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Albuquerque Students are "Buggy" Over Scott Martinico

LAS CRUCES -- Not all college students see spring break as a chance to hit the beach or the slopes for a little relaxation. Scott Martinico saw it as a chance to open children's minds to the world of insects.


While other students were loading their cars with Bermuda shorts and tanning lotion, Martinico, a senior majoring in pest management at New Mexico State University's College of Agricultural, Consumer and Environmental Sciences , loaded his car with textbooks, lecture notes and bug collections and headed to Albuquerque.

The idea to present an insect program to schools in his home town began a year ago when Martinico helped a friend teaching at Madison Middle School, in Albuquerque, conduct a hands-on demonstration for the children. "I did it as a favor," Martinico said. "And the teacher called me this year to see if I could come back again."

Realizing that other schools might be interested as well, he sent letters to 10 Albuquerque schools, offering to rotate between classes for an entire day. Within 48 hours, his schedule was full. His agenda for the week included visits to Sandia Preparatory School, Marie Hughes Elementary, Hope Christian School, Osuna Elementary and Mark Twain Elementary. He spoke to approximately 1,200 kids from first through 10th grade.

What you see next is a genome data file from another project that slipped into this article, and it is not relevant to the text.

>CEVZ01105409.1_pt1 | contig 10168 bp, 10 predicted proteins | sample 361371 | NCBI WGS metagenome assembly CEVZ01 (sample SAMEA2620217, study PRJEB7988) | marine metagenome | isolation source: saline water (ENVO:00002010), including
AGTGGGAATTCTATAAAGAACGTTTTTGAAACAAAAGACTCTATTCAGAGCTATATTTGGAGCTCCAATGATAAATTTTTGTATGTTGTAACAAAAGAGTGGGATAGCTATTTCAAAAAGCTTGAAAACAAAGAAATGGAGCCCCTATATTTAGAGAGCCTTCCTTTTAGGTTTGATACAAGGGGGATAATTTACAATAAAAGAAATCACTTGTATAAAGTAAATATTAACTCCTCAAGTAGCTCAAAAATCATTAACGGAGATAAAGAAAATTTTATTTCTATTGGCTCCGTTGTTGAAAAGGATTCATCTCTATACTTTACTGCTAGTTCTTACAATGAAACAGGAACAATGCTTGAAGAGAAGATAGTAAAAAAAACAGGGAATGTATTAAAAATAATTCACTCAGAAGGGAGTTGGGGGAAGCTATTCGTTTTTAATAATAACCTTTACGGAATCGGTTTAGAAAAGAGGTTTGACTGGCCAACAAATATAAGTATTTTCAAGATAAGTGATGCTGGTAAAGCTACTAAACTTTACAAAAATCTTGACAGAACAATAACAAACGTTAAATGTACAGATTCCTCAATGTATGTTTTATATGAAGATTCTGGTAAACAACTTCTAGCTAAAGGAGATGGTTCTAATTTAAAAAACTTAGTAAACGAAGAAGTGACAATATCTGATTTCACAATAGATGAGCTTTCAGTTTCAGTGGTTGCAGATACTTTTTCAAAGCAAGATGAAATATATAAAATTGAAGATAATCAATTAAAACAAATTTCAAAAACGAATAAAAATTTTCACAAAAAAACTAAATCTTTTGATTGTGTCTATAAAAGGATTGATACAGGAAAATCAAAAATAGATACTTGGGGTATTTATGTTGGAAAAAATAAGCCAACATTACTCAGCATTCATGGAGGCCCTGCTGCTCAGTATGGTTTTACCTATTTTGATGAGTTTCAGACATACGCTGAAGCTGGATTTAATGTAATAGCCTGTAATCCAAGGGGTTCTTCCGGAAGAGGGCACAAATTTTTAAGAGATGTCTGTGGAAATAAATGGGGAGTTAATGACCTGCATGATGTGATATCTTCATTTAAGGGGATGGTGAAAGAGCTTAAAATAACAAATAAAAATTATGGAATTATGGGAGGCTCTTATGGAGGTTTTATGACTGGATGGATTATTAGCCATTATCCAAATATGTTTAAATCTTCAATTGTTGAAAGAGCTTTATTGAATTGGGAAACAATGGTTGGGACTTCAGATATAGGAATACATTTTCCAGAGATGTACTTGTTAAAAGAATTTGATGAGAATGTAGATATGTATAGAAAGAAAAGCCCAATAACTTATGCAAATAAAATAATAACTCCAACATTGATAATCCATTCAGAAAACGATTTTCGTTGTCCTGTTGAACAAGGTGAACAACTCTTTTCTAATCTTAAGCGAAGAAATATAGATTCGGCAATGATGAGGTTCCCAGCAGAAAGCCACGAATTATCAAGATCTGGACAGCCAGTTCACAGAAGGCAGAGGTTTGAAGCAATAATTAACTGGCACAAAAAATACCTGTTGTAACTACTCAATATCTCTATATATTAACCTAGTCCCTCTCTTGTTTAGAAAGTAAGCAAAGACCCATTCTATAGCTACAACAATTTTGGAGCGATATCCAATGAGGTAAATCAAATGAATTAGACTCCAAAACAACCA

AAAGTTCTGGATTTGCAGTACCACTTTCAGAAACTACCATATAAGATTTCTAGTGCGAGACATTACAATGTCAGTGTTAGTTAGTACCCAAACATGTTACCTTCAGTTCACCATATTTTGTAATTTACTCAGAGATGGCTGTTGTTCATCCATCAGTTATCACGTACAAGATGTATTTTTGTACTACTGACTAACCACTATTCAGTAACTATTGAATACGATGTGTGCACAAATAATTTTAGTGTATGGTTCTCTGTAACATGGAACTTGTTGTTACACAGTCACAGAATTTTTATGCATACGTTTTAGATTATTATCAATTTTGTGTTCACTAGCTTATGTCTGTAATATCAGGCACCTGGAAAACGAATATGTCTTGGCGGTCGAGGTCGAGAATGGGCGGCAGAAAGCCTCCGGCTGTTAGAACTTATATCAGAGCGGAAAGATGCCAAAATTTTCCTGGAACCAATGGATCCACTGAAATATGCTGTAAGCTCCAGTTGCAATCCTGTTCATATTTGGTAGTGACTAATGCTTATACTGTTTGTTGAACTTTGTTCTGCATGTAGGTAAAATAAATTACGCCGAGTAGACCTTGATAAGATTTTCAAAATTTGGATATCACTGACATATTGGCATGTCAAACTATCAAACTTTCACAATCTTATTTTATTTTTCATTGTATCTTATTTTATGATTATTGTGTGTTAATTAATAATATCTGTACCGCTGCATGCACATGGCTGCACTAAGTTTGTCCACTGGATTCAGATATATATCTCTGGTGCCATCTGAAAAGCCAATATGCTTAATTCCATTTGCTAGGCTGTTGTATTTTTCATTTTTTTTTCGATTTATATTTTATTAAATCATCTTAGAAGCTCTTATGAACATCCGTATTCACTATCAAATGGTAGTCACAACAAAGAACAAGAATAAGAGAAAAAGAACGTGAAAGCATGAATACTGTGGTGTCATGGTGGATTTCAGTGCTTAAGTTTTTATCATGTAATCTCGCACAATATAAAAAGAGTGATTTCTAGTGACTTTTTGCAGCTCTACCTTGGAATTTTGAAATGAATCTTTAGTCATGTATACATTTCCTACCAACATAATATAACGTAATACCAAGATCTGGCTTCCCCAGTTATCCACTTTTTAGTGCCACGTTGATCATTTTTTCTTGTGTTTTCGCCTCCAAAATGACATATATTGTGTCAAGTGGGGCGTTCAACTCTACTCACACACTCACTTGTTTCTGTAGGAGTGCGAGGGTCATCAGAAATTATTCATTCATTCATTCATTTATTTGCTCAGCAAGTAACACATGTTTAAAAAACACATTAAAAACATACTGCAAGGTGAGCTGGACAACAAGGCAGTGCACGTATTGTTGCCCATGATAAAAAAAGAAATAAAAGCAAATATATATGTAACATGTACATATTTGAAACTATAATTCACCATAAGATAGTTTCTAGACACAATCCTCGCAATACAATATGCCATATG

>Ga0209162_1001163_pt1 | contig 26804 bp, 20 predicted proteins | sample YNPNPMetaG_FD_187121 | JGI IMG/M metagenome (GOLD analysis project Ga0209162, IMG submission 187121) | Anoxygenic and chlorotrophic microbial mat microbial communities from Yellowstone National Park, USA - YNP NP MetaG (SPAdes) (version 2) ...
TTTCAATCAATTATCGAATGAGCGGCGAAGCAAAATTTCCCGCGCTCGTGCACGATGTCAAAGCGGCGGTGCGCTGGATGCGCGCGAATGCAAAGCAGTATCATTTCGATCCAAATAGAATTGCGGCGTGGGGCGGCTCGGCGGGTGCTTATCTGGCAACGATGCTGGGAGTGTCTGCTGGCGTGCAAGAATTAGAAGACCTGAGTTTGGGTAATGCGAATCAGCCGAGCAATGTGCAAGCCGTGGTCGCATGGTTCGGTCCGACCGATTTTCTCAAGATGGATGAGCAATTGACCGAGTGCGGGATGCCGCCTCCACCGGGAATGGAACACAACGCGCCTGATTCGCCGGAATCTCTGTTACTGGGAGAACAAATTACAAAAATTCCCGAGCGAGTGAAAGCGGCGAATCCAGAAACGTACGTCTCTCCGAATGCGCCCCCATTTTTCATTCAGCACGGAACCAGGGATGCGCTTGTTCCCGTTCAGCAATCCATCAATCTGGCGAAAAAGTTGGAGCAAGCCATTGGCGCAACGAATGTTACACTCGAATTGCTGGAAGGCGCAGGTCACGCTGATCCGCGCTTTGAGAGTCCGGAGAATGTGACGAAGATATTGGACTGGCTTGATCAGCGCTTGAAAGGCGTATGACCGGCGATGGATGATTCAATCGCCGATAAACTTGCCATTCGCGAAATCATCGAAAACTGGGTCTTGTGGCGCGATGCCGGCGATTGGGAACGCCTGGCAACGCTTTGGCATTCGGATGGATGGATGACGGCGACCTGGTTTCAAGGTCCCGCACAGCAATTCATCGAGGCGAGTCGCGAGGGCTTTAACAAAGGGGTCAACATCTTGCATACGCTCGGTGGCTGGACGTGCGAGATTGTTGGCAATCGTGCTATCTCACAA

Martinico, a College ambassador and member of the Speaker's Bureau, prepared his own curriculum using notes he'd taken in classes as a guide. "In one class, the teacher was following along in her book while I was speaking, and I was afraid she was trying to catch me saying something wrong," he said. "But when I was done, she told me that I had covered the whole chapter on insects almost word for word." The teacher sent the children to lab early since her lesson was finished.

Younger children molded insects from clay and the older classes learned more about insect biology and management. Martinico also displayed live insects, which proved to be very popular. He let the children touch a Chilean rose-haired tarantula, Madagascar hissing cockroach, giant black millipede and whip scorpion. During recess, the children found insects on the playground and brought them to Martinico to identify.

With the older students, he also did some recruiting for NMSU's College of Agricultural, Consumer and Environmental Sciences . "I explain the different majors in the College and hand out Get a Job brochures," Martinico said.

Since spring break, he has received about 500 thank you letters from the students. "They sometimes ask more questions in the letters, so I try to find out the answer and write a letter back to their teacher," Martinico said.

He plans to squeeze in two or three more schools in Apr. before his semester is over.